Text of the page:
Diwali or Deepavali is the biggest and the most beautiful festivals celebrated amongst the Hindus. It can also be said that it is the most important festival celebrated by the Hindus.
The festival is of five days and the third day is the main or the biggest festival, which is Diwali. Diwali or Deepavali, as the name suggests is the festival of lights, as Deep means lamps. The festival signifies a victory of the goodness over evil and light over darkness.
On the auspicious day millions of lamps illuminate the whole country and bring aspirations and hope for a better tomorrow. Diwali falls on the Amavasya of the month of Karthik as per traditional Hindu calendar.
According to the traditional calendar, Diwali is celebrated on the darkest night in the waning phase of the moon in the month of October November. In 2016, Diwali will be celebrated on the 30 th of October, Sunday.
Historical mention of Diwali
The mention of Diwali as a harvesting festival can be found in Sanskrit scriptures such as Skanda Purana, Padma Purana etc. the Skanda Purana explicitly mentions the lamps as representative of the sun. The legend of Nachiketa and Yama too happened in the Amavasya of the Karthika month and is mentioned in the Katha Upanishad, which was composed in 1st millennium BC.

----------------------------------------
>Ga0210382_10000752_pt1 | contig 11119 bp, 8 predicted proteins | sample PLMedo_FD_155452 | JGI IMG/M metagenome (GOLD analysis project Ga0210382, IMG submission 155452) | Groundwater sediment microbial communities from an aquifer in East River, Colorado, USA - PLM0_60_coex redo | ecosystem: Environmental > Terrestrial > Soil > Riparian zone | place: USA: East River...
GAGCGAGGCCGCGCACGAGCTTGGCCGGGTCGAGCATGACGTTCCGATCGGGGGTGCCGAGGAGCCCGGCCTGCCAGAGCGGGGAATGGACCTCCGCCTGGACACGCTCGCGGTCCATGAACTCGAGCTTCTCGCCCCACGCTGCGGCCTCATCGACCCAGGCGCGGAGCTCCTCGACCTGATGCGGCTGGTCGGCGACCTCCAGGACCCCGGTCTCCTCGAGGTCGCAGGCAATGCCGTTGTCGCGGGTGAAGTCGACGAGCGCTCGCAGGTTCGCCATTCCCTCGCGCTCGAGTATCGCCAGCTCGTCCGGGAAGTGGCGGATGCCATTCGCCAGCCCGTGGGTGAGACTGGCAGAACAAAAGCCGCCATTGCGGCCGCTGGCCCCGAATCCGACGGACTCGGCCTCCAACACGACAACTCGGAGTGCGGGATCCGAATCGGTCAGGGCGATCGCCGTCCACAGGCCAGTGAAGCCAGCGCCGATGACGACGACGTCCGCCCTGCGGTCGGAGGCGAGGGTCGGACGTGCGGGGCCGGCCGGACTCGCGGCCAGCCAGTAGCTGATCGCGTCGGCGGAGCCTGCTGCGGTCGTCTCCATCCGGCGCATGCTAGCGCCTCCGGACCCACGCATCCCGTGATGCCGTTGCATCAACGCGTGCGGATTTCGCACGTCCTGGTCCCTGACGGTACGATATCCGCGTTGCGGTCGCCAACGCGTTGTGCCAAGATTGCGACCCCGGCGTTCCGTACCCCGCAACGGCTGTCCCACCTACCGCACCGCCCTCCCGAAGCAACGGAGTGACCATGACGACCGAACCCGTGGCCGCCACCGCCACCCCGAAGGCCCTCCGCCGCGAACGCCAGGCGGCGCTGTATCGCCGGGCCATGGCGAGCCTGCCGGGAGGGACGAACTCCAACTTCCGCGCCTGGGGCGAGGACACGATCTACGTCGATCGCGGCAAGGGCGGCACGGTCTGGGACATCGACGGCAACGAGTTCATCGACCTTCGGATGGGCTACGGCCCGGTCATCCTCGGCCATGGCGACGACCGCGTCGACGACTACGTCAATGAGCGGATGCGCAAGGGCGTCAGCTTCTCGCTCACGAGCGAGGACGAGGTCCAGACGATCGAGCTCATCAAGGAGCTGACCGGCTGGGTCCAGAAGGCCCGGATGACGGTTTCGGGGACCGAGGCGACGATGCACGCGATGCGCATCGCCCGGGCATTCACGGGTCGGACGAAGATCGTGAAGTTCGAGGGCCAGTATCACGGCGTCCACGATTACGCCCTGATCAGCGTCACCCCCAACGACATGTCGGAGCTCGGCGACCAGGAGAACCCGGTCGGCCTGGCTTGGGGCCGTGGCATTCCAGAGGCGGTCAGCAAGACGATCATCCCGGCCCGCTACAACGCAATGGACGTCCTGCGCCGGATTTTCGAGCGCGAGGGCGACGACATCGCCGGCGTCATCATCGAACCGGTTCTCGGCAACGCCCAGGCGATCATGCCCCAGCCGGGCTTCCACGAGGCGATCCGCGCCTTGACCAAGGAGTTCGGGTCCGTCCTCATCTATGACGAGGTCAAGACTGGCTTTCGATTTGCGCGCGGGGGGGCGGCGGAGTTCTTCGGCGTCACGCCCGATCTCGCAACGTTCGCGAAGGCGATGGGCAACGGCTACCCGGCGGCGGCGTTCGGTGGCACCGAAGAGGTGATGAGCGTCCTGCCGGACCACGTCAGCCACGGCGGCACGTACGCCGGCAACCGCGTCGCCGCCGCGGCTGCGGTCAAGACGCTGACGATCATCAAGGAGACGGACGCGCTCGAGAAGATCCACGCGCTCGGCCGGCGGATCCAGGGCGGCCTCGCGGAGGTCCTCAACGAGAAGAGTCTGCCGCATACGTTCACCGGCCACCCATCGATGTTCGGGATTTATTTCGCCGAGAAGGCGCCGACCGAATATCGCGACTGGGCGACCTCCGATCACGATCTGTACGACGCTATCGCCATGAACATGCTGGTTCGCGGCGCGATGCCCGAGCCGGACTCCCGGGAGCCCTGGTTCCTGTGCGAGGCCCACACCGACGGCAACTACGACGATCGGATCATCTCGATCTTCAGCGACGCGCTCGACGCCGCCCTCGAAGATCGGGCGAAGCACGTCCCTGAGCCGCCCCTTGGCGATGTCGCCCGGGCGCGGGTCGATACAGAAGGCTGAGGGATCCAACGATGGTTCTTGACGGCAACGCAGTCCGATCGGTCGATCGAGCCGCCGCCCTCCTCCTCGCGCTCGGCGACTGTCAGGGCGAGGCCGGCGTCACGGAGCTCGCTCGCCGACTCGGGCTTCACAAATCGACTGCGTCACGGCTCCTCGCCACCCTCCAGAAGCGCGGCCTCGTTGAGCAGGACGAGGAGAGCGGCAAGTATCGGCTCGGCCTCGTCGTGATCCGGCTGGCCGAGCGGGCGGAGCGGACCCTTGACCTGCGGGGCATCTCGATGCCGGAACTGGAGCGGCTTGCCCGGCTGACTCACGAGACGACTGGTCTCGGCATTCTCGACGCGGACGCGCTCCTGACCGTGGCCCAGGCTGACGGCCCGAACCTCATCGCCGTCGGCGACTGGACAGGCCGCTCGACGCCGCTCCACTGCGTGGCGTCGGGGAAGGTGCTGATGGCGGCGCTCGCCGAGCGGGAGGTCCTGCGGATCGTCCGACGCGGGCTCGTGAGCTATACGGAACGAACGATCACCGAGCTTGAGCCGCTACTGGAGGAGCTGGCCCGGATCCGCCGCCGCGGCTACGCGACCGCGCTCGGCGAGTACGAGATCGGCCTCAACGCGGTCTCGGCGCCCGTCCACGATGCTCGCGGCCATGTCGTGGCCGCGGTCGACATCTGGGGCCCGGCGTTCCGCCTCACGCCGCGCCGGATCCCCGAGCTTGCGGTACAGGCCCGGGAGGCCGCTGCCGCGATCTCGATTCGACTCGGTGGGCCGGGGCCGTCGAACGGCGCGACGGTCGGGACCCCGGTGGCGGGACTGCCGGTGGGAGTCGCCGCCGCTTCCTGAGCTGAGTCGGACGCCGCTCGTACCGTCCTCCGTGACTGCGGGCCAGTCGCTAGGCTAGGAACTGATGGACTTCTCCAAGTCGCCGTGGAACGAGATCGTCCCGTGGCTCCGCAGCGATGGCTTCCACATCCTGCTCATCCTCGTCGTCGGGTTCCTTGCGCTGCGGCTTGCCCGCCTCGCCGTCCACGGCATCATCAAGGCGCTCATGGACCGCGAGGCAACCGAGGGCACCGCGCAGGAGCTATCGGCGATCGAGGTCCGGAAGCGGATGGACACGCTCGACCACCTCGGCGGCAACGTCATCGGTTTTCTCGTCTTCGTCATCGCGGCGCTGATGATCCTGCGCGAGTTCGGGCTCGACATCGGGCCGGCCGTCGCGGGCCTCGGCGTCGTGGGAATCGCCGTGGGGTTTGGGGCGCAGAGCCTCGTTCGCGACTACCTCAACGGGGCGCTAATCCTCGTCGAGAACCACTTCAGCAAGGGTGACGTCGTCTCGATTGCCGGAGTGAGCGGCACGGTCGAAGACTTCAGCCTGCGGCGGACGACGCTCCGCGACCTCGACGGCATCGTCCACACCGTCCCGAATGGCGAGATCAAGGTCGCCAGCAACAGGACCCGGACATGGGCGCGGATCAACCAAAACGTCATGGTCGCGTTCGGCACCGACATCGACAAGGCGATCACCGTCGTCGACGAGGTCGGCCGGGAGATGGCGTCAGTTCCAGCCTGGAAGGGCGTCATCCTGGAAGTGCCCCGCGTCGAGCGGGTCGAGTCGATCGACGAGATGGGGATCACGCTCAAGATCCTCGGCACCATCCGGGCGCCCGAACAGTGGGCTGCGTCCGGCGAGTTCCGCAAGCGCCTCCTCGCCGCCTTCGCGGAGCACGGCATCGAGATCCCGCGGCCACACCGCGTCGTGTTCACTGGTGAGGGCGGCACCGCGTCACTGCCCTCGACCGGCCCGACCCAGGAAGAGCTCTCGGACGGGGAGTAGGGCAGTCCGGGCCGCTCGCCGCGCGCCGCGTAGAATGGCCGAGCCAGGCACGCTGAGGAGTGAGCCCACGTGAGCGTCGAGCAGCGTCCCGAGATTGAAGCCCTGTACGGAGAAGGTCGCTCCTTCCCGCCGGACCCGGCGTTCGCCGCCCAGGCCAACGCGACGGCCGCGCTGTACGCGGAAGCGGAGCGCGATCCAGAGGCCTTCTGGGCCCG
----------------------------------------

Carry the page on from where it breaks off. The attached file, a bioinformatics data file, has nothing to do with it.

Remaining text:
Deepavali as Deepapratipadutsavais mentioned in the 7th century Sanskrit play by King Harshavardhana, called nagananda. There it is mentioned as a festival of lamps, where husband and wives celebrated together and were given gifts. In the 9th century Kavyamimamsa, Rajasekhara mentions Diwali as dipamalika. In this literary piece of work, Rajasekhara mentions of houses being cleaned and whitewashed and then oil lamps being lit at homes, markets and at streets. Al Birauni, the Persian traveler in his 11 th century memoirs too spoke about the traditional Hindu celebration of Diwali or Deepavali on the new moon night of Kartick.
Religious significance of Diwali
It is believed that Lord Rama along with his wife Sita and brother Lakshmana returned to Ayodhya on the auspicious day of Diwali after their 14 years of exile and the villagers lit numerous lamps in honor of them.
Diwali also signifies and celebrates the return of the Pandavas after their 12 years of Agyatavas.
Diwali is essentially associated with Goddess Lakshmi. It is believed that she arose from the churning of the sea, or Samudramanthan and Goddess Lakshmi chose Lord Vishnu as her husband and they were married on this propitious day of Diwali.
There is a certain belief that on this day, one of the Mahavidya, Kali was born to drive away the darkness and defeat evil. Thus in many parts of India, especially in West Bengal on Deepavali, Goddess kali are worshipped.
Lord Ganesha, the remover of all obstacles, Goddess Saraswati, The Goddess of Learning and Kubera, the treasurer of the divine wealth are also worshipped on this day.